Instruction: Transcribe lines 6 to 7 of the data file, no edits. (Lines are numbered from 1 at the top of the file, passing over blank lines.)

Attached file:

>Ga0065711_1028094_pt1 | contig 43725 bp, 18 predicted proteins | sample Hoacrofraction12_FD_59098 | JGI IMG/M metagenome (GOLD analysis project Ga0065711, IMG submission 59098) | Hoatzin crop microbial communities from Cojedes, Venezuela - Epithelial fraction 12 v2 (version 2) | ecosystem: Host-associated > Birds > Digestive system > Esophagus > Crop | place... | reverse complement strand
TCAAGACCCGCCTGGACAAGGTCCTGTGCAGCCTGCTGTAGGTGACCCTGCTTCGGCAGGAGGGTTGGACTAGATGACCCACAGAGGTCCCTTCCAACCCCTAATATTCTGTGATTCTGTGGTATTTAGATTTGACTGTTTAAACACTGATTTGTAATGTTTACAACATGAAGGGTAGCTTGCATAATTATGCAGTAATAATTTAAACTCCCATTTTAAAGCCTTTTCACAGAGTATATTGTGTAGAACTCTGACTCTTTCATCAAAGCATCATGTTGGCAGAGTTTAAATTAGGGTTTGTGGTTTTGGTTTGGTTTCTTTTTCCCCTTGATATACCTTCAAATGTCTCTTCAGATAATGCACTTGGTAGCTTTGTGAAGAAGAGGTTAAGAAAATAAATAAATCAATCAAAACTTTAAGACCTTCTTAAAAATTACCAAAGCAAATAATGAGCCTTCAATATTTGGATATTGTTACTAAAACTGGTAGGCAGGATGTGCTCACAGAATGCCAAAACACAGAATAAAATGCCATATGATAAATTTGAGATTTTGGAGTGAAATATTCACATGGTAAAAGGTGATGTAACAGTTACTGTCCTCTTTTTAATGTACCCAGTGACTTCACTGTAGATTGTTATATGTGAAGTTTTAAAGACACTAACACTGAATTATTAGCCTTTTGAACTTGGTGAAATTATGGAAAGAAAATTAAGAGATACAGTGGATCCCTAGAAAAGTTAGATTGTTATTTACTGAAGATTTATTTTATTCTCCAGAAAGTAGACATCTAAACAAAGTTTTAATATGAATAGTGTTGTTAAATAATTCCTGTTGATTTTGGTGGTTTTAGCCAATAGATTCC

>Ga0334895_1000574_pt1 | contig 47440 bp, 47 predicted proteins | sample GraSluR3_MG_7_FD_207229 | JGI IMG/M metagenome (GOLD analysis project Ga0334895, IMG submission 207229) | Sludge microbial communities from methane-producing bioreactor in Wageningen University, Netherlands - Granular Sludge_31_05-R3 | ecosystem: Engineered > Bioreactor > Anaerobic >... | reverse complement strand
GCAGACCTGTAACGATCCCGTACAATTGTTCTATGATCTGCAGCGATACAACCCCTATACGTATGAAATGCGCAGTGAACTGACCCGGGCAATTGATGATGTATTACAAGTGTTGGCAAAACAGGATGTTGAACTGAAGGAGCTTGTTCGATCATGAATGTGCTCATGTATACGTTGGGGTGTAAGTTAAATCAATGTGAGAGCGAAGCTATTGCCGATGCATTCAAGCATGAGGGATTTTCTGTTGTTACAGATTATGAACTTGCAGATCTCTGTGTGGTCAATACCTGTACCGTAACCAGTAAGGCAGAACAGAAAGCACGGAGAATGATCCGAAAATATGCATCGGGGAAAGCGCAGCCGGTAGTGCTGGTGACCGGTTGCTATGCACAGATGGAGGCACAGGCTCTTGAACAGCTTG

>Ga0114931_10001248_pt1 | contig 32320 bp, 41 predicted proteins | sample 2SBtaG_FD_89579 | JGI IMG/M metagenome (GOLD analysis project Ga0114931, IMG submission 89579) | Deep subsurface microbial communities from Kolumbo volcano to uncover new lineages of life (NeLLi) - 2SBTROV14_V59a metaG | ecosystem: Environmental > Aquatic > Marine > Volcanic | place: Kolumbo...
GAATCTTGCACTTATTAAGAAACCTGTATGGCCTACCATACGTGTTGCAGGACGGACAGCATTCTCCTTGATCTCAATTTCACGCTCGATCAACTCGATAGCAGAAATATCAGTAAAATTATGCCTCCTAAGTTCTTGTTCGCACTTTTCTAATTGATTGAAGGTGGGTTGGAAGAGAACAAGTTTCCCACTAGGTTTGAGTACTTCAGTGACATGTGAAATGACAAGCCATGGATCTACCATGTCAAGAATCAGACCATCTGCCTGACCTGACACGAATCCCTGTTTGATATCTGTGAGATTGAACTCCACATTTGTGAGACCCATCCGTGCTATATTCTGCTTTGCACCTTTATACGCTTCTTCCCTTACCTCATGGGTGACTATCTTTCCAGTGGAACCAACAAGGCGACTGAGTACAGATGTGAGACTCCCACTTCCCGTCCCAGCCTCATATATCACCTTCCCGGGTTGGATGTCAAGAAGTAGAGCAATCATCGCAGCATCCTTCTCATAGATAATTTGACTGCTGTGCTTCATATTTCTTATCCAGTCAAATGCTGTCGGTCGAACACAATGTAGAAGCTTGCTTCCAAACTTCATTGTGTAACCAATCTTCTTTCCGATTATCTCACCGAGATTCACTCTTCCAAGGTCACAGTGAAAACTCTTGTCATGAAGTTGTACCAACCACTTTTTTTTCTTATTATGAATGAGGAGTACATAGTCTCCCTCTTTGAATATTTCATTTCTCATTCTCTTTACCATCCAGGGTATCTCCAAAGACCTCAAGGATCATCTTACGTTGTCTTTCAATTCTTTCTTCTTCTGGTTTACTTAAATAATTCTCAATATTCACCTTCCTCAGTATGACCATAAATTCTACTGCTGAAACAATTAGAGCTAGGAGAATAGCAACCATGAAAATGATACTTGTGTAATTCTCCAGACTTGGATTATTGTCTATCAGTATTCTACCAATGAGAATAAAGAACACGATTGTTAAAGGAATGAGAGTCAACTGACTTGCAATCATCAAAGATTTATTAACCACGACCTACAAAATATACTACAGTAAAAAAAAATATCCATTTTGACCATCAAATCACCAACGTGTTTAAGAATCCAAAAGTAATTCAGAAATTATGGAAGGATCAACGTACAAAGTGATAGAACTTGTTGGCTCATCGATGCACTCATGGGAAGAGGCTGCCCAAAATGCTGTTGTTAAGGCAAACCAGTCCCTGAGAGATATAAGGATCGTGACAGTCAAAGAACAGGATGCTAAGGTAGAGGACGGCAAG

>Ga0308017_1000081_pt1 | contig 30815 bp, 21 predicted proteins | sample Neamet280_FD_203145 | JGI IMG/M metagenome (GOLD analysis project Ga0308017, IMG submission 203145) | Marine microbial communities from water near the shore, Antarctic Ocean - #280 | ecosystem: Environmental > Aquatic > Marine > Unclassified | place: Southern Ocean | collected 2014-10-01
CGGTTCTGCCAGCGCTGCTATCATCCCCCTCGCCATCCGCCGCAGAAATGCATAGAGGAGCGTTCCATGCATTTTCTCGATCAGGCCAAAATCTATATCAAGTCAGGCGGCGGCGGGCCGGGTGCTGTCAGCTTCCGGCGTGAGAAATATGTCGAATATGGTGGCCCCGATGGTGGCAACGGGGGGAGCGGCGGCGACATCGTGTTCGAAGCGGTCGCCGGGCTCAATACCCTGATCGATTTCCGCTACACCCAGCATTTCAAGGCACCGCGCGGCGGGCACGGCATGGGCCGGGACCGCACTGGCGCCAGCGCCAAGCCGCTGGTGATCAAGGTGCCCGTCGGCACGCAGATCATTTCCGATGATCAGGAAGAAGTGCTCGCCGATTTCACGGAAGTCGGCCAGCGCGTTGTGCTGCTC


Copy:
GAATCTTGCACTTATTAAGAAACCTGTATGGCCTACCATACGTGTTGCAGGACGGACAGCATTCTCCTTGATCTCAATTTCACGCTCGATCAACTCGATAGCAGAAATATCAGTAAAATTATGCCTCCTAAGTTCTTGTTCGCACTTTTCTAATTGATTGAAGGTGGGTTGGAAGAGAACAAGTTTCCCACTAGGTTTGAGTACTTCAGTGACATGTGAAATGACAAGCCATGGATCTACCATGTCAAGAATCAGACCATCTGCCTGACCTGACACGAATCCCTGTTTGATATCTGTGAGATTGAACTCCACATTTGTGAGACCCATCCGTGCTATATTCTGCTTTGCACCTTTATACGCTTCTTCCCTTACCTCATGGGTGACTATCTTTCCAGTGGAACCAACAAGGCGACTGAGTACAGATGTGAGACTCCCACTTCCCGTCCCAGCCTCATATATCACCTTCCCGGGTTGGATGTCAAGAAGTAGAGCAATCATCGCAGCATCCTTCTCATAGATAATTTGACTGCTGTGCTTCATATTTCTTATCCAGTCAAATGCTGTCGGTCGAACACAATGTAGAAGCTTGCTTCCAAACTTCATTGTGTAACCAATCTTCTTTCCGATTATCTCACCGAGATTCACTCTTCCAAGGTCACAGTGAAAACTCTTGTCATGAAGTTGTACCAACCACTTTTTTTTCTTATTATGAATGAGGAGTACATAGTCTCCCTCTTTGAATATTTCATTTCTCATTCTCTTTACCATCCAGGGTATCTCCAAAGACCTCAAGGATCATCTTACGTTGTCTTTCAATTCTTTCTTCTTCTGGTTTACTTAAATAATTCTCAATATTCACCTTCCTCAGTATGACCATAAATTCTACTGCTGAAACAATTAGAGCTAGGAGAATAGCAACCATGAAAATGATACTTGTGTAATTCTCCAGACTTGGATTATTGTCTATCAGTATTCTACCAATGAGAATAAAGAACACGATTGTTAAAGGAATGAGAGTCAACTGACTTGCAATCATCAAAGATTTATTAACCACGACCTACAAAATATACTACAGTAAAAAAAAATATCCATTTTGACCATCAAATCACCAACGTGTTTAAGAATCCAAAAGTAATTCAGAAATTATGGAAGGATCAACGTACAAAGTGATAGAACTTGTTGGCTCATCGATGCACTCATGGGAAGAGGCTGCCCAAAATGCTGTTGTTAAGGCAAACCAGTCCCTGAGAGATATAAGGATCGTGACAGTCAAAGAACAGGATGCTAAGGTAGAGGACGGCAAG

>Ga0308017_1000081_pt1 | contig 30815 bp, 21 predicted proteins | sample Neamet280_FD_203145 | JGI IMG/M metagenome (GOLD analysis project Ga0308017, IMG submission 203145) | Marine microbial communities from water near the shore, Antarctic Ocean - #280 | ecosystem: Environmental > Aquatic > Marine > Unclassified | place: Southern Ocean | collected 2014-10-01